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Notes of the Quarter

THE 37-feet life-boat, which is described in detail on page 91, adds one more development to an impressive list of major improvements in the design and construction of life-boats and life-saving equipment in the past six or seven years.

During this period commercial engines giving greater power and range to lifeboats began to be installed, the first life-boat to be fitted with engines of this type being the 42-feet Coverack life-boat in 1954. The development of the 42-feet life-boat was followed by that of the 47-feet boat, the first of which went to Thurso. Among the novel features of the 47-feet boat were the covered steering position and the double bottom protecting the engine room ; this type of life-boat was also fitted with commercial engines, in this case twin engines of 60 h.p. each.

In 1953 a much more powerful tractor, an adaptation of the 95 b.h.p.

Challenger III diesel crawler tractor, was introduced, and this has since been followed by a new type of metal transporting carriage which greatly facilitates the launching and rehousing of the smaller boats. In the field of communications the fitting of directionfinding equipment into the Aberdeen no. 1 life-boat in 1951 and of very high frequency radio-telephones, the first of which was installed in the Cromer no. 1 life-boat in 1956, have been among the outstanding developments. There have too been a number of improvements in the provision of first aid equipment, including a new type of survival suit, which was first introduced in 1954.

All these changes occurred during the period in which Commander T. G.

Michelmore was the Institution's Chief Inspector of Life-Boats, and of all the innovations which were made during his period of office it is possible that none will be of more lasting importance than the design of the new 37-feet life-boat.

A BUSY EARLY SUMMER The weather during the first half of the summer of 1958 was exceptionally bad : many areas experienced their wettest June for more than fifty years and during the Whitsun holiday in May the weather was cold, wet and blustery.

Not surprisingly, these conditions gave rise to a very large number of calls on life-boats. There were no fewer than 68 launches on service in May, the highest figure for the month of May in the whole history of the Institution.

The figure for June was 61, only five fewer than the record figure for June, which was reached in 1957. An analysis of the types of service rendered by lifeboats during the first six months of the year shows a marked increase in the number of launches to fishing-boats and motor vessels in comparison with 1957 and a decrease in the number of services to yachts.

LIFE-BOATS NAMED BY THE ROYAL FAMILY When H.R.H. Princess Alexandra named the new Torbay life-boat Princess Alexandra of Kent, she became the fifth member of the Royal family to name one of the Institution's life-boats since the end of the last war. H.R.H. the Duchess of Kent, as President of the Institution, has named no fewer than sixteen life-boats during this period.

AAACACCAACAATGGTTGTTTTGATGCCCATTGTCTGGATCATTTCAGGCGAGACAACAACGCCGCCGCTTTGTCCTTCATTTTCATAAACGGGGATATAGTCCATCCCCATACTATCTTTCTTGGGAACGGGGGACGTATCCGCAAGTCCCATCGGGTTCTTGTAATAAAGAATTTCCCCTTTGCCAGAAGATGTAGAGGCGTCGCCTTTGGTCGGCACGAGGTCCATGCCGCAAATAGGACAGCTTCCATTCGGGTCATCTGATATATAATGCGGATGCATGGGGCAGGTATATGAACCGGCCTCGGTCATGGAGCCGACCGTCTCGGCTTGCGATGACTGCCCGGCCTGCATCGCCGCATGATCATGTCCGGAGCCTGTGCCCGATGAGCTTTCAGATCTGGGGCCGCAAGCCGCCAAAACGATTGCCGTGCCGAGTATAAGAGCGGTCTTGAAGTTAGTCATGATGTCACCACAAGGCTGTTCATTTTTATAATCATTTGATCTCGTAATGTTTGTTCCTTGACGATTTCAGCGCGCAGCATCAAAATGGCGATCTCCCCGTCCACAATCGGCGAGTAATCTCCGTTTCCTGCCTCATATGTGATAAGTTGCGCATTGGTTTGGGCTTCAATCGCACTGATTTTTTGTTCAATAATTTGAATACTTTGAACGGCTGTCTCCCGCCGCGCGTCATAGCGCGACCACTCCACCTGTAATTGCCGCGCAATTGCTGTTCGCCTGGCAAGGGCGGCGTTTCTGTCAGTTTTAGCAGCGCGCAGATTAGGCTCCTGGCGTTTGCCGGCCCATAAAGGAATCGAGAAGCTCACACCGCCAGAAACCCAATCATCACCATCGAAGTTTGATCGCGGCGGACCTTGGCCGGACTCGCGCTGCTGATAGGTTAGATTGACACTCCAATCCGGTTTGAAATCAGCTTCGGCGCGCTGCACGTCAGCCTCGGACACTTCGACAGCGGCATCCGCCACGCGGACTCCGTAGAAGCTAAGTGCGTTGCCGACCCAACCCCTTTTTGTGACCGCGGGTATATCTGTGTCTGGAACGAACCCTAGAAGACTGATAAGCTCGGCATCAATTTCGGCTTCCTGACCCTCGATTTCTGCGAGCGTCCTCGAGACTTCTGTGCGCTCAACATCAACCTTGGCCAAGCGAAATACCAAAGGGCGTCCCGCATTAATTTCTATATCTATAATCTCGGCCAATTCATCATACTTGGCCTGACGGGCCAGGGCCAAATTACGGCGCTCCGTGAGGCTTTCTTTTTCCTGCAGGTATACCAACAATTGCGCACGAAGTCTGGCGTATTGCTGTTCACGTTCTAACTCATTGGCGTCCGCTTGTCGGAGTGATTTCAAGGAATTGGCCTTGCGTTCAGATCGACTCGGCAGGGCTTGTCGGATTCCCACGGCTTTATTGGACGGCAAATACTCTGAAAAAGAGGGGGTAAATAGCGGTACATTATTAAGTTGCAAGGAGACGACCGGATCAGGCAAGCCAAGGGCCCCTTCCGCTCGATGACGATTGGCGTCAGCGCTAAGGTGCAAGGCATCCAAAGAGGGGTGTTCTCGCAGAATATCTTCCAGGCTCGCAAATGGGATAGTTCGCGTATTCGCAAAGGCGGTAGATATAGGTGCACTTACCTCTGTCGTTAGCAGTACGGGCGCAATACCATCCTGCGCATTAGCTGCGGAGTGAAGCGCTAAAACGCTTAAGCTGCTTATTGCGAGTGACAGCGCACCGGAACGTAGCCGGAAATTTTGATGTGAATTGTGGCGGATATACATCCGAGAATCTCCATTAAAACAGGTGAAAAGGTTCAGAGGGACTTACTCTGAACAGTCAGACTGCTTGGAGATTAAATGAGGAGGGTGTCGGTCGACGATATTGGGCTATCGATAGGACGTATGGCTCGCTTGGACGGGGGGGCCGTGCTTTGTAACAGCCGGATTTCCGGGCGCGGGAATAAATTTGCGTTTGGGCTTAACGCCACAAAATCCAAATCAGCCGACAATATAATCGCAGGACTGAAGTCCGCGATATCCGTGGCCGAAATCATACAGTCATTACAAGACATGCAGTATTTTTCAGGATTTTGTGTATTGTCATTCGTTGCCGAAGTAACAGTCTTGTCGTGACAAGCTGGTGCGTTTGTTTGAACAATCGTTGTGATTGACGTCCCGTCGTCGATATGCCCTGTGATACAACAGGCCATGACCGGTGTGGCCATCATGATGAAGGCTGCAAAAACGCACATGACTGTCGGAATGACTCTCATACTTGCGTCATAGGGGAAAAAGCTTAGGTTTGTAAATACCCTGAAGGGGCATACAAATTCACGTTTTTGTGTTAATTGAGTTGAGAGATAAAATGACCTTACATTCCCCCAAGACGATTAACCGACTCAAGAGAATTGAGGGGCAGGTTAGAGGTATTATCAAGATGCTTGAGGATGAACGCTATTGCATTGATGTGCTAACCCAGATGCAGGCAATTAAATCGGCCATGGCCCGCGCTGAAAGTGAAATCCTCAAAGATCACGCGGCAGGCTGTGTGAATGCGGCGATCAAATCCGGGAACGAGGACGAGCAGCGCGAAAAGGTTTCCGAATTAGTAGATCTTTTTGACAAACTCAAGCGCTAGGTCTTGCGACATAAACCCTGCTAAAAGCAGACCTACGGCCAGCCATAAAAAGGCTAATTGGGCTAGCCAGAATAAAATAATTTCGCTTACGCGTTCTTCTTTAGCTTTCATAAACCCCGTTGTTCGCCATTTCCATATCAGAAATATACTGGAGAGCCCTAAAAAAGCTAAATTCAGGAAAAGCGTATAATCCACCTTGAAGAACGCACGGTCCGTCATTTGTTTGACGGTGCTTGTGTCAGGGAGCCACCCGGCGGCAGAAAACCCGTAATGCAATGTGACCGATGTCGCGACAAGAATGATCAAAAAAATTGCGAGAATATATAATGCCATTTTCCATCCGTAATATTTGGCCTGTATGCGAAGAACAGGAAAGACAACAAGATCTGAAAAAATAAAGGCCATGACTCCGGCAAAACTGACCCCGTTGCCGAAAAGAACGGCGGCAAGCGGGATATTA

These were the life-boats at Bridlington, Tynemouth, New Brighton, Margate, Plymouth, Padstow, Fraserburgh, Walton and Frinton, Southend-on-Sea, Stornoway, Tenby, Douglas, Port St.

Mary, Berwick-upon-Tweed, Arbroath and Mallaig. H.M. Queen Elizabeth the Queen Mother named the new Thurso life-boat in 1956 ; H.R.H. the Princess Royal named the Redcar lifeboat in 1952 ; and H.R.H. the Duchess of Gloucester named the Ramsgate lifeboat in 1954 and the Cromarty life-boat in 1956. The consistent help given to the Life-Boat Service and the continued interest shown in it by the Royal family ever since George IV, when Prince of Wales, first gave active encouragement to Lionel Lukin in his early experiments, have been more than ever apparent in recent years. Full accounts of the naming ceremonies at Torbay and Mallaig will appear in the December number of the Life-Boat.

INSTITUTION'S BADGES The wish to have some visible sign of permanent association with the Life- Boat Service in the form of a badge to be sewn on to a blazer or coat has been frequently voiced in recent years in different parts of the country. The Institution has always resisted the introduction of any kind of uniform, for it is of the essence of the Service that it is a voluntary organization in which anyone can to some extent participate, but the Committee of Management has now decided to meet the demand for a blazer badge, since this demand clearly arises from a widespread pride in association with the Service.

Two types of badge are now available ; one is a silk embroidered badge which can be supplied for 3/6d., the other a better quality gold wire badge supplied for 25/-. The badges show the Institution's flag in miniature and can be bought by regular members of lifeboat crews and helpers as certified by honorary secretaries of station branches; by officers and committee members of all branches ; and by members of the Committee of Management and of the Institution's staff..